Owaaye Mr. President, when you’re busy settling house eviction wrangles of private citizens, who is looking out for UG’s interests here? You for you, you have your land … If you wanted to ringfence political posts in Bunyoro for the indigenous people to protect them from the Bafuruki, why don’t you also protect the land my children will inherit/buy, from non-Ugandans?

There is a place for foreigners who come here to study, work, do business, marry, retire … and I know and love many such people but … large scale mass importation of people … in the same year that we’re giving out Nationals IDs … 3 years before a national election … in a country known for selling its passports to the highest bidder … way too much room for error.

Ffe tufunilamu wa?

But Really!

Drink, Be Merry & Pay Taxes.

Last night I was at dinner at the home of a neighbour, who happens to work in a brewery. Over some well-done goat muchomo, my tablemates and I got to discuss the brand of beer one of them was drinking. He explained that it was one of their own brands (a lot of the guests work in the same brewery). We asked because we’d never seen it before, not being beer drinkers ourselves.

He then qualified his answer by explaining that even if he was not bound by duty to drink his own beer, the state of beer sales in this country lately compels him to do something proactive about the amount of beer that’s being drunk.

Mbu, wait for it, people are not drinking beer!

Ever since a traffic police boss announced, as certain official types sometimes do willy-nilly, that anyone with alcohol in their system would be arrested if they were found behind the wheel of a vehicle … whether or not they were above the legal limit notwithstanding … as long as they had alcohol in their system, they would be arrested.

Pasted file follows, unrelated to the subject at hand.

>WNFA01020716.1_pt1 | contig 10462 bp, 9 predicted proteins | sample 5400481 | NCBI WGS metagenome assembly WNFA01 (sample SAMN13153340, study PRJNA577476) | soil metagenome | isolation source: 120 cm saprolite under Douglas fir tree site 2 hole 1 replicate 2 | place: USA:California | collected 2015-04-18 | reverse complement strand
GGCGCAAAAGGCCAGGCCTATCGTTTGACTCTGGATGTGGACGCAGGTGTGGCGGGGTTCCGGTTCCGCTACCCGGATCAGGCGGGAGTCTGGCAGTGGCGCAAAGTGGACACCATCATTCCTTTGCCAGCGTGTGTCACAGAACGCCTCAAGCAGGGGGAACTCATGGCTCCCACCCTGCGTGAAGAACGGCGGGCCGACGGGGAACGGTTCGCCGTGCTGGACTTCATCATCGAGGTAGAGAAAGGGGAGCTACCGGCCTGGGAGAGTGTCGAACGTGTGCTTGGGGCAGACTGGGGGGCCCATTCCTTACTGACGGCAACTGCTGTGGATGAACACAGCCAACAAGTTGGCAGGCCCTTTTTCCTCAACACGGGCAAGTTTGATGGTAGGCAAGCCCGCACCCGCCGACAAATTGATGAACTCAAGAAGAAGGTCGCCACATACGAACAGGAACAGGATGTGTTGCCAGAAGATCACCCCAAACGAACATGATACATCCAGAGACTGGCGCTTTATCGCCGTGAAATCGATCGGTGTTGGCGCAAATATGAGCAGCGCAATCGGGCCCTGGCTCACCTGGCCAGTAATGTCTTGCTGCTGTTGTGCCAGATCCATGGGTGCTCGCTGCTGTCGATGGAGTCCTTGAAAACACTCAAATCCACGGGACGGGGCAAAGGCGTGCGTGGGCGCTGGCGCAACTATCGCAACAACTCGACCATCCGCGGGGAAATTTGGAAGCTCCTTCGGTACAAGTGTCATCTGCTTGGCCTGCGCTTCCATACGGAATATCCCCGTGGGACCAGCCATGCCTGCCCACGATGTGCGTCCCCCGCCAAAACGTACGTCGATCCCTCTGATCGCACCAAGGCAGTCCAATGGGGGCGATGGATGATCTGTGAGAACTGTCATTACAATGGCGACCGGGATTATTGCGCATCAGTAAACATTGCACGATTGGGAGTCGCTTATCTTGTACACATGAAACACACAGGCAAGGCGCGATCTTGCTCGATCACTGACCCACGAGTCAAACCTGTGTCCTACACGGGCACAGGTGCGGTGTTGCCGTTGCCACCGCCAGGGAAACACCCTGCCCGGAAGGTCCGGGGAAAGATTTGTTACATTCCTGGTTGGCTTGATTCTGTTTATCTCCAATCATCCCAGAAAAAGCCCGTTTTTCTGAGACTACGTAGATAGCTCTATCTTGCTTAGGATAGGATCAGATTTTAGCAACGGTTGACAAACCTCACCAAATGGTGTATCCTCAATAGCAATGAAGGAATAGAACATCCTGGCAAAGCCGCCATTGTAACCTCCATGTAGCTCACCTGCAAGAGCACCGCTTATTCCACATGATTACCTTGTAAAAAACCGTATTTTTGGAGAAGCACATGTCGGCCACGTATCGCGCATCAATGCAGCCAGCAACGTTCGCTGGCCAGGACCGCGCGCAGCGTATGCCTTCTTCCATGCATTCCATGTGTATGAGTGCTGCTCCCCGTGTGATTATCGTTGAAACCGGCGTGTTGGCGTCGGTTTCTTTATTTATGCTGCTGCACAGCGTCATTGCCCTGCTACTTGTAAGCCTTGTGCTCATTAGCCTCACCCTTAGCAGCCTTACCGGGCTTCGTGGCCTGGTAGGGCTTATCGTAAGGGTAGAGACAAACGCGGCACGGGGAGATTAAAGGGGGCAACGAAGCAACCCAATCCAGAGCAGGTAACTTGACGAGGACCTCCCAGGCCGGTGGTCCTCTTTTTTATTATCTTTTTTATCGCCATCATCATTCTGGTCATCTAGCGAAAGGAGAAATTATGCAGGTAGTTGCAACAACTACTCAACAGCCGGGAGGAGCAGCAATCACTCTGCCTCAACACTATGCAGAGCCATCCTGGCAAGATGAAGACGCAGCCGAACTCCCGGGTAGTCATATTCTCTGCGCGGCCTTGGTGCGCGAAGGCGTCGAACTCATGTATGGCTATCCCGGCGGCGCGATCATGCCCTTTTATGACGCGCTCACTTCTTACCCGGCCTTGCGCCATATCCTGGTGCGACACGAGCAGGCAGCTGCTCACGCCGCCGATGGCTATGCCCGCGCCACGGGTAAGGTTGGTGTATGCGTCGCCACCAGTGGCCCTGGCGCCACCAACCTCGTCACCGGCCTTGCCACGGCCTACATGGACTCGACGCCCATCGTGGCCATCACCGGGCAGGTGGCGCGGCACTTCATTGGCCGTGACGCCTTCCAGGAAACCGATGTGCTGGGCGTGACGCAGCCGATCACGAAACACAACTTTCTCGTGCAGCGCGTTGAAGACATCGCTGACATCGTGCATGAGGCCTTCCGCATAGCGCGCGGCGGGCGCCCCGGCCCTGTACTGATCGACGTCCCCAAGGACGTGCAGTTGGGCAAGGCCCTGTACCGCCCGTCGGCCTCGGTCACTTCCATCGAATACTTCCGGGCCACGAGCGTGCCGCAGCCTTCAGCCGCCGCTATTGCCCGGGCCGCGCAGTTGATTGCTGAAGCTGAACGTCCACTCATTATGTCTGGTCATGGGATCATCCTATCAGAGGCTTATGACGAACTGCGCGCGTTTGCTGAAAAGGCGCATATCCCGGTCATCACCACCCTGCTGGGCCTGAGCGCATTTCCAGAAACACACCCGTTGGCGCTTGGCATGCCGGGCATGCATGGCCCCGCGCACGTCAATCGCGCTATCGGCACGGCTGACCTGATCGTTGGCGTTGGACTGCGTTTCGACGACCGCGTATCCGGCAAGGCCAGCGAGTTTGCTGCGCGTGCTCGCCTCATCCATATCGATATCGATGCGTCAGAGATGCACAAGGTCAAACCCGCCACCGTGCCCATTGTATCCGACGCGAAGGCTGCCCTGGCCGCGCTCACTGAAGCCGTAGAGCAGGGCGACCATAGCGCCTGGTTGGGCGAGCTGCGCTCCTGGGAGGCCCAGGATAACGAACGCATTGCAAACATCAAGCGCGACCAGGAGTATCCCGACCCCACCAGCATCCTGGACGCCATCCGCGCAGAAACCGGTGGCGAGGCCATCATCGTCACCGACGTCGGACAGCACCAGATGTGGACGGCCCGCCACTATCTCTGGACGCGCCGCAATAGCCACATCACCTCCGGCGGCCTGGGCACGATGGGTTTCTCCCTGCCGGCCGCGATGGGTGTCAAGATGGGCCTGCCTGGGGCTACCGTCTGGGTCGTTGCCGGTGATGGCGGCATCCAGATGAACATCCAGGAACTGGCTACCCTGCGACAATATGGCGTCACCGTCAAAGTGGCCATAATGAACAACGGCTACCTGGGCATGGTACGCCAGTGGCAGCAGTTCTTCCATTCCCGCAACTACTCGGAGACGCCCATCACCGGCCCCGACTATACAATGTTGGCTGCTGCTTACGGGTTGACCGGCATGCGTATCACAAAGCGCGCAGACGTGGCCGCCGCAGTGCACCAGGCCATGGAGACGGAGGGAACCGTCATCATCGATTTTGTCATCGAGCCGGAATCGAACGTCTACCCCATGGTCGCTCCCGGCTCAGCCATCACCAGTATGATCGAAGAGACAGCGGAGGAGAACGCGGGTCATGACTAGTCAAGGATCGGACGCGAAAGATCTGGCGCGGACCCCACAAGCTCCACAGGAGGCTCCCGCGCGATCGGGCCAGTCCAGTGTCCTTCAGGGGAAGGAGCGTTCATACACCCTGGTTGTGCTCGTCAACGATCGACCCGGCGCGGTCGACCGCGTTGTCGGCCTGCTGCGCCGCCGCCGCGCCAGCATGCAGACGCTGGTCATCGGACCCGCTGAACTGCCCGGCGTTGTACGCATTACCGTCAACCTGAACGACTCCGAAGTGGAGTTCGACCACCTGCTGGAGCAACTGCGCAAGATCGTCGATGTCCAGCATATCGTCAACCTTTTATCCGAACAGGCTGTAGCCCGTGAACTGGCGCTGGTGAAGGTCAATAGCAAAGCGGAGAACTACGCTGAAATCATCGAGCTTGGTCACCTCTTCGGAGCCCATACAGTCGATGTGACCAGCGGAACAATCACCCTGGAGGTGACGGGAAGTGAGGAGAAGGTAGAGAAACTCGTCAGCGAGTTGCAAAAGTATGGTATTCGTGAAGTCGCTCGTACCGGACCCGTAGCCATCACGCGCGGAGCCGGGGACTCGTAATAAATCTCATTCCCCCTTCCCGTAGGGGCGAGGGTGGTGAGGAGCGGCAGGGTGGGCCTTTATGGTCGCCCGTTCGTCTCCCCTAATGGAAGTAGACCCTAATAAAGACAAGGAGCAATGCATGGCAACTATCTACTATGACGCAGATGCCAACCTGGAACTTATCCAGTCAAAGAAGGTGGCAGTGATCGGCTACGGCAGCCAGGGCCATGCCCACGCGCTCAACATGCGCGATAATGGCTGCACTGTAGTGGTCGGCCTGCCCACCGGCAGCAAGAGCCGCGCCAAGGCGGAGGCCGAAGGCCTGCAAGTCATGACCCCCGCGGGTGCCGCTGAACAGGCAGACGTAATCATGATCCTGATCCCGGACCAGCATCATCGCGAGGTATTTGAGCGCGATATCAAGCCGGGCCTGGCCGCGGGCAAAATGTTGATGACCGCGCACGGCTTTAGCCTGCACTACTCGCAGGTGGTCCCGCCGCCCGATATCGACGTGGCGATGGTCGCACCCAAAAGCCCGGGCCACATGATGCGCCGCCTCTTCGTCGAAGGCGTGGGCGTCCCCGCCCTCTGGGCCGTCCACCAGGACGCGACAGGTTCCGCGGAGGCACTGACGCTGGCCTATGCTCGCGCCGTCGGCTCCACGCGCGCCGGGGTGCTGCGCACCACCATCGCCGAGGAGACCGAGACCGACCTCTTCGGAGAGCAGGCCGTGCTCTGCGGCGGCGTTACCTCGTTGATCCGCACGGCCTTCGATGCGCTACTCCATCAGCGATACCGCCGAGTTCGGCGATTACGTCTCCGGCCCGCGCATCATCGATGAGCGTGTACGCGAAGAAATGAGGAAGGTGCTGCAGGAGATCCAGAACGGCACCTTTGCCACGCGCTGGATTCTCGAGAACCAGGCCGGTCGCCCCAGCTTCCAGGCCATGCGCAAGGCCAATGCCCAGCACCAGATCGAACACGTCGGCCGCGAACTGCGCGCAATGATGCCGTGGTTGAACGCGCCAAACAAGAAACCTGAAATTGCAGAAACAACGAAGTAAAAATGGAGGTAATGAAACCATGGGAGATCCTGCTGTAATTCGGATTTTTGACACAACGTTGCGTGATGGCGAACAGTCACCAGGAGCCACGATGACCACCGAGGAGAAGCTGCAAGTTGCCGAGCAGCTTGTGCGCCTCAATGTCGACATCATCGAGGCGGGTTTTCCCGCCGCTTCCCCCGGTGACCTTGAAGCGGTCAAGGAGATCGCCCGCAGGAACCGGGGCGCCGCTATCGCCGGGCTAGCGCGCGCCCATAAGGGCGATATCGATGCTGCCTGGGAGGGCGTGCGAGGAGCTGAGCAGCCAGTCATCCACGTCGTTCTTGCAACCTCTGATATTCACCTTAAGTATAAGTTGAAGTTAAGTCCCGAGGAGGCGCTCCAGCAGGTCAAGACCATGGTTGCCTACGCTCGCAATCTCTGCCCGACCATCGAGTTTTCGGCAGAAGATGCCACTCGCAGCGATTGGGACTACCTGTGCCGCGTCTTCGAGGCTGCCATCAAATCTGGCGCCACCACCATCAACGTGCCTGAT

The announcer of this news, who I think is a PhD, has apparently singlehandedly reduced beer consumption to the level that one brewery has/is laying off workers as we speak; they have had to reduce their brewing frequency to thrice a week because they don’t have that many production lines to start with and a lot of their product is trucked in from Kenya. My dinner companion’s own company is itself contemplating reducing their own workforce and he warned us that we might soon see him out of a job. This in spite of the fact that his company is soon finishing construction of a new plant in Mbarara.

Why, you may wonder. Apparently, our companion explained, Ugandans heard the announcement, watched a few of their friends and drinking buddies get hauled in by the traffic cops for the merest whiff of alcohol, and decided that it was simply too much hassle to go out and have a drink in Munyonyo – where it tastes better and where all your mates congregate – when you live in Naalya. So chaps are going home and catching a pint there instead.

But you know how catching a pint at home doesn’t flow, you can’t house a round or be housed a round, there are no weave-wearing high heel & mini-dress rocking brown things to buy drinks for or cute waitresses to run up your tab for. The music is frankly depressing, you can’t be loud and tell off colour jokes, when the beer is finished, it is finished and let’s be honest, nothing spells sad loser like drinking alone. At home. In front of the telly.

So there we are, peeps are not drinking beer! Who woulda thunk it?  Aside from all those tax dollars going unpaid from unsold and unconsumed beer think of the potential taxes on airtime (to rally quorum), fuel (to get to the joint and back), salon expenses (to look worth the beer spent on you) and imported condoms (unless you want the freebies of UHMG). Things got so bad for URA that The Dear Visionary was forced to direct the traffic cops to stop disturbing taxpayers. And as for the farmers of barley and sorghum, well, I don’t know who’s looking out for them. At least now I know why I haven’t been able to get as much brew mash as I would like, for my pigs to also be in a full full condition.